REPORTING FROM WIMBLEDON, ENGLAND — You wouldn’t think a tennis line judge would have a dangerous job. But two weeks after a player was defaulted for having a temper tantrum that injured a line judge, another line judge was hurt Monday.
This time, at Wimbledon. American Mardy Fish hit a 118-mph serve into the right eye of a female line judge.
Fish led Jo-Wilfried Tsonga 4-3 in the first set and crushed a serve up the middle, wide. The line judge yelled that the ball was out, and the next sound you heard was a thud off her face.
The feelgood story that is Mardy Fish just keeps feeling better and better. He is into the top 10 now, won in Atlanta, and is heading straight for the finals again this week in Los Angeles. The problem with Fish is this:
How much should we buy in? How far can he take this?
Up to now, his story is about his newfound maturity and commitment late in his career, his weight loss and commitment to fitness. It was a cute story when he passed Andy Roddick in the rankings this spring to become the top-ranked American. Roddick wrote him a note of congratulations and said he’s coming back to reclaim that ranking.
But the truth is, it wasn’t just a nice moment for Fish, and Roddick isn’t going to pass him back. Fish isn’t just the top-ranked American.
He is the best American.
For now, no other American man can win a major championship. Can Fish? The stars would have to align.
He is rolling through the first part of the U.S. hard court season, leading up to the U.S. Open. But Americans have been duped for years by believing in Roddick. And if they’re going to buy into Fish, it would be nice to know that he’s buying in, too. Continue reading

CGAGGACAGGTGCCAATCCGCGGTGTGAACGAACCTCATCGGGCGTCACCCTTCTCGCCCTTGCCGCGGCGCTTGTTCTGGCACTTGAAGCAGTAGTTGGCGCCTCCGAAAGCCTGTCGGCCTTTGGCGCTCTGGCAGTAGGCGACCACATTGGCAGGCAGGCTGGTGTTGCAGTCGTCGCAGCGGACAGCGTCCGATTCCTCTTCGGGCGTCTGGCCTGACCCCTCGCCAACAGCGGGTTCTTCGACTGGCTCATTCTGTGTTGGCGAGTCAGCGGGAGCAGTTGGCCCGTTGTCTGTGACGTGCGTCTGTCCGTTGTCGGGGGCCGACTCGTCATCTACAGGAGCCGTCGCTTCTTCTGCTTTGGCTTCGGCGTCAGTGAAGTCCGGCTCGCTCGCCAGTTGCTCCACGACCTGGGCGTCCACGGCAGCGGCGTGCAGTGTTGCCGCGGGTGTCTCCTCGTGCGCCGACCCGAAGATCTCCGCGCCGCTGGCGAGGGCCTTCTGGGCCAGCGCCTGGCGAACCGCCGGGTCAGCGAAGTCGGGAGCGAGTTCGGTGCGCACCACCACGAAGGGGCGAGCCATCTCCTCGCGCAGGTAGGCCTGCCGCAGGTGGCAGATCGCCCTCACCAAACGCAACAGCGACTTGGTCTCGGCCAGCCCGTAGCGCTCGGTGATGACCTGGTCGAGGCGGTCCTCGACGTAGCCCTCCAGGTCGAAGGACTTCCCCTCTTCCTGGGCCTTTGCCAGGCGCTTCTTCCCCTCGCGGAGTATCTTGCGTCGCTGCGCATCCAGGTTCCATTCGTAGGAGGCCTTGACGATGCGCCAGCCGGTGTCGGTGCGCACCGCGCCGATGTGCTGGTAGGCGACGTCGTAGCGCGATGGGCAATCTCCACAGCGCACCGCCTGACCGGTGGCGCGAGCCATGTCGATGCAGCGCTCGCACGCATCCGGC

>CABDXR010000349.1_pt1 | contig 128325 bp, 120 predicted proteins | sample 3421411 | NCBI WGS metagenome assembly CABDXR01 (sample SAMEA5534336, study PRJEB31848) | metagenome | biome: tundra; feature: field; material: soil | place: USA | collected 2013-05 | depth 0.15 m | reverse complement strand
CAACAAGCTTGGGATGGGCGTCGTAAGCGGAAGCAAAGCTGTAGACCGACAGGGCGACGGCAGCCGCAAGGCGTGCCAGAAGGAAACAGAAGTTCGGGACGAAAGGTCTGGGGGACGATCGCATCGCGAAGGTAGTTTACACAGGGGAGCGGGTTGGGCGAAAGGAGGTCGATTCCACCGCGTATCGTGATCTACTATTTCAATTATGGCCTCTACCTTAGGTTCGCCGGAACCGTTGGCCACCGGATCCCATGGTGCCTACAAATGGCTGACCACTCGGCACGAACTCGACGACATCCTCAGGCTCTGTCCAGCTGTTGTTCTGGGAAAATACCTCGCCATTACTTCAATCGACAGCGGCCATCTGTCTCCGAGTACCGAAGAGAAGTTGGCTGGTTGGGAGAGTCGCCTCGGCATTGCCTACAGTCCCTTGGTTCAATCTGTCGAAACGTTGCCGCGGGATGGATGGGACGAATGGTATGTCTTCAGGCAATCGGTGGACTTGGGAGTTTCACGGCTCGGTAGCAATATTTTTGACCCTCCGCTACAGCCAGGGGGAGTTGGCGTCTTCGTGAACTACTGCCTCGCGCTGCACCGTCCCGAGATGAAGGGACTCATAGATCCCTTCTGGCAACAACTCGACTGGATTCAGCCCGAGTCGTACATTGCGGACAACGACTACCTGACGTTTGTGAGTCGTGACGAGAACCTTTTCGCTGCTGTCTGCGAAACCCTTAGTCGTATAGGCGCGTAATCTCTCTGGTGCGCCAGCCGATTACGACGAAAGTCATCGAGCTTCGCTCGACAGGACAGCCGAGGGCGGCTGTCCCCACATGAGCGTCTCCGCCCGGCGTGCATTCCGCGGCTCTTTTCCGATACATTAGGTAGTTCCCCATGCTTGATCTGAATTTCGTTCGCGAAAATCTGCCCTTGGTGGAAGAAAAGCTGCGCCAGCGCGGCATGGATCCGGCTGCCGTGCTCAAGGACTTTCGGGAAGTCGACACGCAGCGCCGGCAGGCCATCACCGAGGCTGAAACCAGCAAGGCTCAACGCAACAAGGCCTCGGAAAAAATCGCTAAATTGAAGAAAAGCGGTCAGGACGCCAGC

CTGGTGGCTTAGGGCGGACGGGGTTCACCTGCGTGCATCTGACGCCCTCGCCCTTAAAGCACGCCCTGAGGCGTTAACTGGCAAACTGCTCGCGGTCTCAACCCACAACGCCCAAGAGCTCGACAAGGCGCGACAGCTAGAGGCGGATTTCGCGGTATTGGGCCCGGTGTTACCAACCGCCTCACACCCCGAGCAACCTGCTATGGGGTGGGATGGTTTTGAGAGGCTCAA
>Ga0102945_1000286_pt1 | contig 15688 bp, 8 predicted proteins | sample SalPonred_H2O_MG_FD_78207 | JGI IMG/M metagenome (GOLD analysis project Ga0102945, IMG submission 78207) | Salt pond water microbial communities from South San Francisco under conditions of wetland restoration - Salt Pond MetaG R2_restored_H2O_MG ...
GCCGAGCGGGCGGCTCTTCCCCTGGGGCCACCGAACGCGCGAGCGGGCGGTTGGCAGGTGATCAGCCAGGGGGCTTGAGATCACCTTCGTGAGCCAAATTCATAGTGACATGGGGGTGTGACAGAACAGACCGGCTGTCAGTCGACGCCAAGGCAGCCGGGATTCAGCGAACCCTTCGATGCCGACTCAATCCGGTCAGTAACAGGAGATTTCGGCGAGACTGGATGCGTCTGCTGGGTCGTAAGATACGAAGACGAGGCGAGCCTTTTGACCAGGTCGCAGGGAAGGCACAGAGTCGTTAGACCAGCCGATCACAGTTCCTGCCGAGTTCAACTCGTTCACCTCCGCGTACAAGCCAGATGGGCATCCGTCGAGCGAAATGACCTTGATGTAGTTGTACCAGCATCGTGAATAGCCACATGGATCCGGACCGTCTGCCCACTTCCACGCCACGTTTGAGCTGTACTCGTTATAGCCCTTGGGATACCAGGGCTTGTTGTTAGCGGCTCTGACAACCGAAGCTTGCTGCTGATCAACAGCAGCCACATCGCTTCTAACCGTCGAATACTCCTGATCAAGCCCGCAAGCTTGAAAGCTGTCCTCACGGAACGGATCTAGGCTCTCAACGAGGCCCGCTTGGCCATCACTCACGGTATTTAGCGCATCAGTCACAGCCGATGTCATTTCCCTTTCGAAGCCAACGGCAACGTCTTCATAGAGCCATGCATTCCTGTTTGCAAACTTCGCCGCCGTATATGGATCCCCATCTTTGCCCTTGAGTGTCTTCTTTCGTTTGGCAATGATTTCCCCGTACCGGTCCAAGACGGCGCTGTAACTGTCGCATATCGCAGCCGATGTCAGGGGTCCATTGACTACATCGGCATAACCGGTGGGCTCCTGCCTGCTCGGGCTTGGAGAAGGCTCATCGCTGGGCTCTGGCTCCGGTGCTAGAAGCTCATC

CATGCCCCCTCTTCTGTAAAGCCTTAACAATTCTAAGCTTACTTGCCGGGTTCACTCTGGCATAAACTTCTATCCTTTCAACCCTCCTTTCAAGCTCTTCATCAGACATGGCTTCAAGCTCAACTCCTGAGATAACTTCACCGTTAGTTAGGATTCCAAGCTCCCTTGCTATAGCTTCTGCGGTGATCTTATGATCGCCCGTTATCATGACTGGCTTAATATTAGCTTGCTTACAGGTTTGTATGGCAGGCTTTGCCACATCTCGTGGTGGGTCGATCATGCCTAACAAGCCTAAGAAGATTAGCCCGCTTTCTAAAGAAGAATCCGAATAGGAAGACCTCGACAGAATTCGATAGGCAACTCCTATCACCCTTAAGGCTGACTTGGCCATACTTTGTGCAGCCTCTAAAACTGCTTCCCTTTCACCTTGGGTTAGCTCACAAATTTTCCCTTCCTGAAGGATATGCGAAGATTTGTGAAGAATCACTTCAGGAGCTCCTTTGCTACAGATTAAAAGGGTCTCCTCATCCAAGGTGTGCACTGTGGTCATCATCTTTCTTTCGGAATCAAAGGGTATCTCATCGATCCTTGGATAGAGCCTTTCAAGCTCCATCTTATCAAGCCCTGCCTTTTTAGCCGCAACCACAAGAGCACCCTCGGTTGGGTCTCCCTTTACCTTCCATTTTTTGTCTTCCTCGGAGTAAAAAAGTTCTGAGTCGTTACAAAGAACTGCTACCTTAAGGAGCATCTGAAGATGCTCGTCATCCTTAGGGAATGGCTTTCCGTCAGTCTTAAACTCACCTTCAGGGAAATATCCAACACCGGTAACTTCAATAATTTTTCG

REPORTING FROM HOUSTON — Andy Roddick wore the white jumpsuit, a No. 23 on this chest, green ballcap and sunglasses, and he lugged the golf bag as the caddy for Zach Johnson Wednesday in the Par 3 contest at Augusta National. It was the day before the Masters.
On the 9th hole, Johnson allowed Roddick to hit the tee shot.
“My hands are shaking,’’ Roddick said. “I can barely put the tee in the ground.’’
It became a buzz moment for tennis. Roddick has a way, just by being Roddick, of bringing attention to himself and to his game. (It doesn’t hurt that he’s married to Brooklyn Decker, Sports Illustrated swimsuit cover model). And tennis can use the attention.
So in the best interest of tennis, I shouldn’t begrudge Roddick of another moment.
But I do.
Someone else should be having tennis’ moment. It’s tonight in Houston, the marquee match at the U.S. Clay Court Championship. Quietly, Mardy Fish will be having a personal moment, I guess, when he plays Albert Ramos of Spain.
It will be first time Fish plays as the top-ranked American.
“I’d be lying if I said it doesn’t have a nice ring to it,’’ he said. “But it’s really tough to feel like I’m the No. 1 American, to be honest. You could put Andy’s career on top of mine probably 10 times.’’
Greg Couch is an award-winning sports columnist based in Chicago. He covers college football for BleacherReport.com, NFL for RollingStone.com and freelances at several other places, including The New York Times. Lots of tennis, mostly here. He has traveled the world covering tennis and is a member of the International Tennis Writers Association. A former sports columnist at the Chicago Sun-Times, his tennis writing has been in the book "The Best American Sportswriting."